A. Yes, derby is real! It is a genuine athletic competition that requires skill, athletics, strategy, agility, speed, and strength. And as if that wasn't enough, the sport requires that you be good at taking a hard hit here and there. We live for our sport, not for a show. But attending a bout can truly be an amazing event!
Q. Can players get hurt?
Yes, this is a full contact sport. Injuries do happen, but we try to make it as safe as possible for our skaters, staff, and fans alike. We strictly enforce the wearing of safety gear, fair -- not dirty -- play, and every skater is required to learn HOW to fall and HOW to dodge a hit before her wheels ever touch a bout floor. For the most part, injuries are minor (sprains, pulled muscles), but there are no guarantees. While we cannot ensure that every skater will never get hurt, safety is a top priority. After all, injured players cannot PLAY!
Q. How do is the game played?
A. This is the short of it...
-There are two teams on the track at once
-Each team has no more than five skaters on the track
-The teams are made up of one pivot, three blockers, and one jammer
-Pivots wear a stripe on their helmets
-Jammers wear a star on each side of their helmets
Derby term glossaryPivot: Determines that pace at which the pack skates. She is the last in the line of defense for her team. She can relieve the jammer if the star helmet cover is passed to her.
Blocker: Works with other two other blockers on her team and their pivot to move their jammer through the pack -- while at the same time preventing the opposing team's jammer from passing through.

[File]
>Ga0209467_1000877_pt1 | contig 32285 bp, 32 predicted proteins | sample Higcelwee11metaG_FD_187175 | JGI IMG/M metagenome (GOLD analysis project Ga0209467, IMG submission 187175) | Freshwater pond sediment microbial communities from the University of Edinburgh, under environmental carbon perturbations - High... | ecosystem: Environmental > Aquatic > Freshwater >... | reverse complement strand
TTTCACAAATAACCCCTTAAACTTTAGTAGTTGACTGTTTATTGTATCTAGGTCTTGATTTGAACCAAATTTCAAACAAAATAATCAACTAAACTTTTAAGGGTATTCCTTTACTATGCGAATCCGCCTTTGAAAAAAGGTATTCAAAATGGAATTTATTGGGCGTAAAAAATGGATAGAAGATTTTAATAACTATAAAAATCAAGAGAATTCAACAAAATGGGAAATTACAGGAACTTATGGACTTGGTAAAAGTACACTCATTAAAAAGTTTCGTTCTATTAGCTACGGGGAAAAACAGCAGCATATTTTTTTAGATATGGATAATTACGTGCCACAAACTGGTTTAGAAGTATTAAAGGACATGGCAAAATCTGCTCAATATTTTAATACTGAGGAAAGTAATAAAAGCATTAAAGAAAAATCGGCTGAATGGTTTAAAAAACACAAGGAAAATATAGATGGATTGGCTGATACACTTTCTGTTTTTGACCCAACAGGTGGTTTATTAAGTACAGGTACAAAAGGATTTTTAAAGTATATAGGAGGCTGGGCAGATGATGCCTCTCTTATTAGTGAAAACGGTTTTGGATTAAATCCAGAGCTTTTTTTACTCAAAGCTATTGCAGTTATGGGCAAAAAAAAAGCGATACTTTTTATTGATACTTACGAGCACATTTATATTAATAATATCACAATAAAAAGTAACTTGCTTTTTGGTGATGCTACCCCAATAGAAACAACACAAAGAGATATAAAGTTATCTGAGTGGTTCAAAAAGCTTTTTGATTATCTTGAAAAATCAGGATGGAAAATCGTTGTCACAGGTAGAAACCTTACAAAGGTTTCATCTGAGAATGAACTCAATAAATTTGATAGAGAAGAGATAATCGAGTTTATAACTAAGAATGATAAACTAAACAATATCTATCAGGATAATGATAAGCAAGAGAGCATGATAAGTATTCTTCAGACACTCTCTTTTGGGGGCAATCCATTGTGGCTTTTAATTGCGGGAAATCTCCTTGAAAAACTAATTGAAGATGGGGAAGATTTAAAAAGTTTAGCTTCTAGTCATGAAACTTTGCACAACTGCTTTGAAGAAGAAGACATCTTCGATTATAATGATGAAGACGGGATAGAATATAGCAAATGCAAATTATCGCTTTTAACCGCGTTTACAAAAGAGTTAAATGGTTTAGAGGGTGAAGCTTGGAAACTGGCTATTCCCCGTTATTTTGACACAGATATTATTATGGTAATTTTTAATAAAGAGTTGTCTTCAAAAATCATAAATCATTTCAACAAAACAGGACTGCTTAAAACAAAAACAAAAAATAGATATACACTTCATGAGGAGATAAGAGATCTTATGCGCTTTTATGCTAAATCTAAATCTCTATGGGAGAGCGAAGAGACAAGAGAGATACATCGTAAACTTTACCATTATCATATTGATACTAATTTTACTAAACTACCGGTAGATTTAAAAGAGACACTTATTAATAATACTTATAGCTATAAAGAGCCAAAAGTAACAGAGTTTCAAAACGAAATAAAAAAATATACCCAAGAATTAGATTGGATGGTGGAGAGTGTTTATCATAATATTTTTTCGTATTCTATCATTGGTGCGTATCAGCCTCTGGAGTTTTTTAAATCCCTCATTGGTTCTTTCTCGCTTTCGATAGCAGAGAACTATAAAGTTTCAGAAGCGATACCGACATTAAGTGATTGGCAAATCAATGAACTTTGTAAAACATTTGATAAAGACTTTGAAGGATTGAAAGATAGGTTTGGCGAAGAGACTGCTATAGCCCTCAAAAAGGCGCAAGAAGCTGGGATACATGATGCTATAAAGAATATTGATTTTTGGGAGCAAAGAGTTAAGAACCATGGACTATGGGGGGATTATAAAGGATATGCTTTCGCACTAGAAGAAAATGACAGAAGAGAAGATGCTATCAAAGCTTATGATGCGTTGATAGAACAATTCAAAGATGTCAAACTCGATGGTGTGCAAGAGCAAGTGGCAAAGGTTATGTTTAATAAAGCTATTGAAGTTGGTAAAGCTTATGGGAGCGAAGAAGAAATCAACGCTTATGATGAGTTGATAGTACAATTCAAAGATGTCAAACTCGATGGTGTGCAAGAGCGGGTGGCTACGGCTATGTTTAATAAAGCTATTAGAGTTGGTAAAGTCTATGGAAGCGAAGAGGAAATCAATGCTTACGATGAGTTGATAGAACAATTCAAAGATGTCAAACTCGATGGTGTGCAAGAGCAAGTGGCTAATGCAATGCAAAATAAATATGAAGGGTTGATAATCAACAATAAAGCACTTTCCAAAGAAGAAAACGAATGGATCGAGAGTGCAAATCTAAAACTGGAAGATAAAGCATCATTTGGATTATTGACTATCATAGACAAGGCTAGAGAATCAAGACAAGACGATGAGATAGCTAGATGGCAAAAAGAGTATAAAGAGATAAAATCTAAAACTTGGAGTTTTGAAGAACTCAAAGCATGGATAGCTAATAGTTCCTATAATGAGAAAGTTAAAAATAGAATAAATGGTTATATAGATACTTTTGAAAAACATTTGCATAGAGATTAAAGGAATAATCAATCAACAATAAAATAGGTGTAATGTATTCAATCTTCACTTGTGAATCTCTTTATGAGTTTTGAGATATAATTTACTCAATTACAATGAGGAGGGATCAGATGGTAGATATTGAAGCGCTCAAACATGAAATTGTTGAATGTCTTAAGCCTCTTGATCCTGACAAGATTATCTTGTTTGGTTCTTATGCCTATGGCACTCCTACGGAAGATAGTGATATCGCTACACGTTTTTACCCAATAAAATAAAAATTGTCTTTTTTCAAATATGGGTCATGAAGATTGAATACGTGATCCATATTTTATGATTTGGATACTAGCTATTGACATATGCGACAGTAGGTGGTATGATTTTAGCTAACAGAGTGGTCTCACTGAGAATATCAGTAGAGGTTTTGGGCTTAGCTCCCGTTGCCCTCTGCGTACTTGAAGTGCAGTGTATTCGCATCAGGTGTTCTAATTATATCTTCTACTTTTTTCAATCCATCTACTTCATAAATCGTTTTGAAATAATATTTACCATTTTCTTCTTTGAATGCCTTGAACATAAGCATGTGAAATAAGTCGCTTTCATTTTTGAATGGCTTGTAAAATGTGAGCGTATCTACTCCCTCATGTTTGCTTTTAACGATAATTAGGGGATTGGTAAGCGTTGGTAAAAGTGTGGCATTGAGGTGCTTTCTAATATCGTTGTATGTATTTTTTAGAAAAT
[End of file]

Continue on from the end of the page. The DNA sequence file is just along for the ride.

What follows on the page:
Jammer: Scores the points for her team. Starts bout 20 feet behind the pack. Must skate through entire pack once before she can start racking points. For each skater of the opposing team she passes legally/in bounds, she earns a point for her team. Lead jammers are as it states -- in the lead. They have the
unique power to stop the jam anytime before the two minute whistle if they so choose. If she laps the opposing jammer, it is called "A Grand Slam", and her points are doubled.
Bout: The game. Consists of two teams of five players each, with three 20 minute periods or two 30 minute periods. An unlimited number of jams can happen in any period. Each jam can last up to two minutes. After each jam is over, the teams have 20 seconds to get in formation for the next jam. If a skater is missing when the 20 seconds are up, her team just skates with one less player.
- Each jam begins with one whistle to start the pack and a delayed second double whistle to start the jammers.
- Four whistles means the jam has ended.
- A jam can end because a) time ran out or b) the lead jammer called off the jam. The lead jammer is the first jammer that can make it through the pack inbounds and without any penalties. Then, without incident, the lead jammer can call off a jam at any time -- usually to prevent the opposing team's jammer from scoring further points. This is signaled by placing her hands on her hips.
- Grabbing or the use of hands
- Blocking with forearms
- Tripping, kicking, or blocking with feet or legs
- Hitting from behind
- Pushing, shoving, punching or holding
- Swinging elbows
- Blocking with the head
- Blocking a jammer while twenty feet ahead or behind the pack
For a more detailed account of the game please go to www.wftda.com
or view this video by the Gem City Rollergirls
Web site designed by Snappin' Turtle, email@example.com • Maintained by Snappin' Turtle and Mr. E. Nygma • ©2009 Cajun Rollergirls